5. Assess architectural options to meet the workload’s requirements
Now that you understand the workload’s requirements for resiliency, data residency, and geodiversity, you can assess the architectural options that meet these requirements in the cloud.
As per AWS Well-Architected best practices, you should strive for the simplest architecture necessary to meet your requirements. This includes assessing whether the workload can be accommodated within a single AWS Region. If the workload is constrained by explicit geographic diversity requirements or has resiliency requirements that cannot be accommodated by a single AWS Region, then you might need to architect the workload for deployment across multiple AWS Regions. If the workload is also constrained by explicit data residency requirements, then it might not be possible to deploy to multiple AWS Regions. In cases such as these, you can work with our AWS Solution Architects to assess hybrid options that might meet your compliance requirements, such as using AWS Outposts, Amazon Elastic Container Service (Amazon ECS) Anywhere, or Amazon Elastic Kubernetes Service (Amazon EKS) Anywhere. Another option may be to consider a DR solution in which your on-premises infrastructure is used as a backup for a workload running on AWS. In some cases, this might be a long-term solution. In others, it might be an interim solution until certain constraints can be removed—for example, a change to corporate policy or the introduction of additional AWS Regions in a particular country.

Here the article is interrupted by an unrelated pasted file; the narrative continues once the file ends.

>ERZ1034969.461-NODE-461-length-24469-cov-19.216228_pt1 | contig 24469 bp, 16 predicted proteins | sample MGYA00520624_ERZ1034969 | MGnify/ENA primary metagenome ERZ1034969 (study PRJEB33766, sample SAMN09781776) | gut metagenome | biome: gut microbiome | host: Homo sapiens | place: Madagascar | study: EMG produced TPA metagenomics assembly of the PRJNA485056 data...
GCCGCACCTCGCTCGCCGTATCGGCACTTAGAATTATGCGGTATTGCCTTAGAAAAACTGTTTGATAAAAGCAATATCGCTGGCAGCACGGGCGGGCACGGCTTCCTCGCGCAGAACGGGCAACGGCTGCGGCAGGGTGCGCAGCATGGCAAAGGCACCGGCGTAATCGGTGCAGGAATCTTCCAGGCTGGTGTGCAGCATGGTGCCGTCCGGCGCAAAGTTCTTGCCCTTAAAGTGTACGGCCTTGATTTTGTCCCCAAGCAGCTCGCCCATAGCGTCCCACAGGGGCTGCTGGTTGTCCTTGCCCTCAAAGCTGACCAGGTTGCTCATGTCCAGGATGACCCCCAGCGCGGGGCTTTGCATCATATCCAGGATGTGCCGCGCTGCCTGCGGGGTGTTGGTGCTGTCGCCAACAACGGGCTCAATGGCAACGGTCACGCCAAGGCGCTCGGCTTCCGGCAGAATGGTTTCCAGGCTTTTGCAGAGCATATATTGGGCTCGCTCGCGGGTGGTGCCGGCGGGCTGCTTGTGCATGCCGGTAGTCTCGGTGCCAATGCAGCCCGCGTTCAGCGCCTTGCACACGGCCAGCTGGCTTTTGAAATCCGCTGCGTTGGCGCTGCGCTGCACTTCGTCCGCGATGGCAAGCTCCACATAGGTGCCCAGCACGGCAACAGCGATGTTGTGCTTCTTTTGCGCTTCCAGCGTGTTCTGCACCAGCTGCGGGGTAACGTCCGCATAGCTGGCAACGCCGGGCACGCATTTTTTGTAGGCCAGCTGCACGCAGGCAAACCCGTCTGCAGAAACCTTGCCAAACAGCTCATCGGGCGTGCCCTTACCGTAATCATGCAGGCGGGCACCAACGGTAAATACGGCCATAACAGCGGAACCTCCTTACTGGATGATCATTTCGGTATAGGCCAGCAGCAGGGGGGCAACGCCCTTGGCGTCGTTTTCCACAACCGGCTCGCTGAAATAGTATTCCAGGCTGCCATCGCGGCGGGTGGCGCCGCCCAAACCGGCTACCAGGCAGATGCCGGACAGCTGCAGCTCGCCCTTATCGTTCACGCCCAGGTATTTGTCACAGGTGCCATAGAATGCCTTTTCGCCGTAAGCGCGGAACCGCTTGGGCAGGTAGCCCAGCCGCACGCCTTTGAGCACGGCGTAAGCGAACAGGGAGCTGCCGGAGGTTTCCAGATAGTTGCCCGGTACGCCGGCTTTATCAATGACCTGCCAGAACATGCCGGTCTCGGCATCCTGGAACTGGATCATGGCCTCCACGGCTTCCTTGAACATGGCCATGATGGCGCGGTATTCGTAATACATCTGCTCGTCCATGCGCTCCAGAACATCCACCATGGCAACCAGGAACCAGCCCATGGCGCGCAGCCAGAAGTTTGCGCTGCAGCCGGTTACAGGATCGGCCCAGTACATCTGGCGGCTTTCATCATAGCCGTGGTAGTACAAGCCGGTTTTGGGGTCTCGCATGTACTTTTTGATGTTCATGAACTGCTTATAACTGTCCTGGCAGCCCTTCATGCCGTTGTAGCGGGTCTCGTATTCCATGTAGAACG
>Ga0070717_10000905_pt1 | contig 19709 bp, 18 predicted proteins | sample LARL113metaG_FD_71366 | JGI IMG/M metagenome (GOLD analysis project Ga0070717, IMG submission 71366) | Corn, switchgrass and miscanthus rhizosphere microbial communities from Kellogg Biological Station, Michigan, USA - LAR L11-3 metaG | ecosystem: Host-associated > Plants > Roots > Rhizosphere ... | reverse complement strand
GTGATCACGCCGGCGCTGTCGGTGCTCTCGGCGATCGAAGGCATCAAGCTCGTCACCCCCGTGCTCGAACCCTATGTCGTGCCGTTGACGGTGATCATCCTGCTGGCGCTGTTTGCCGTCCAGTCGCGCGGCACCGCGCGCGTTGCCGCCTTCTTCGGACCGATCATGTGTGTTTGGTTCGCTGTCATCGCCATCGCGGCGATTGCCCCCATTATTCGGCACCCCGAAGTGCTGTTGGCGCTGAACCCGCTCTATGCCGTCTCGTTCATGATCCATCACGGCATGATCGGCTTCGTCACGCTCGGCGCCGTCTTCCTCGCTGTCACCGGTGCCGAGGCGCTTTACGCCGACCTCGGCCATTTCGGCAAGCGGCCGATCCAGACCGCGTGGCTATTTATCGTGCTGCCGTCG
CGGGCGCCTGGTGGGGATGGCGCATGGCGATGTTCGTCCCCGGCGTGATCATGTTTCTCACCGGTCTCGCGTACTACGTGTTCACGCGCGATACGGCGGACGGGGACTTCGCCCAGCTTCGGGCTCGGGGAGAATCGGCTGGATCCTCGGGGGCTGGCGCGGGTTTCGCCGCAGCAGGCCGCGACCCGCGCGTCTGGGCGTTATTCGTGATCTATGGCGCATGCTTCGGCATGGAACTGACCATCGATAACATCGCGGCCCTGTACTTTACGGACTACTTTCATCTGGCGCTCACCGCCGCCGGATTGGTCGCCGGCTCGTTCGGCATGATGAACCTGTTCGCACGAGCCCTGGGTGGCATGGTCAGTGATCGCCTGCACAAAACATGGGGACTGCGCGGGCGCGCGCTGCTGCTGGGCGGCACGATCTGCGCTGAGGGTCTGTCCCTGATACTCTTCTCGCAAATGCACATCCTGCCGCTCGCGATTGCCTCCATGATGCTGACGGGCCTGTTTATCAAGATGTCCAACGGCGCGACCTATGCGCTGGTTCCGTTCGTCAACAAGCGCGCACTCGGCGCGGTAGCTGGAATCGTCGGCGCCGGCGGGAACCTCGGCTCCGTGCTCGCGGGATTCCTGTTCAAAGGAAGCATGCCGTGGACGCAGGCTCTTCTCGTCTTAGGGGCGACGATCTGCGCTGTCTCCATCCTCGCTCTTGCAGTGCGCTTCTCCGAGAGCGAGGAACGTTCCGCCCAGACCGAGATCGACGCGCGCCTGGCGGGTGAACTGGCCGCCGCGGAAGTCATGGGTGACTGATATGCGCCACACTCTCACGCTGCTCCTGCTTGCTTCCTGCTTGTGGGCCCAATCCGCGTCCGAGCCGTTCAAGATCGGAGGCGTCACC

Let’s recap by summarizing some guiding principles for architecting compliant DR workloads as outlined in this two-part series:
- Avoid assumptions; confirm the facts. If it’s not written down, it’s unlikely to be considered a mandatory compliance requirement.
- Consult the experts. Legal, privacy, and compliance, as well as AWS Solution Architects, AWS security and compliance specialists, and other subject-matter specialists.
- Avoid generalities; focus on the specifics. There is no one-size-fits-all approach.
- Strive for simplicity, not zero risk. Don’t use multiple AWS Regions when one will suffice.
- Don’t get distracted by exceptions. Focus on your current requirements, not workloads you’re not yet prepared to deploy to the cloud.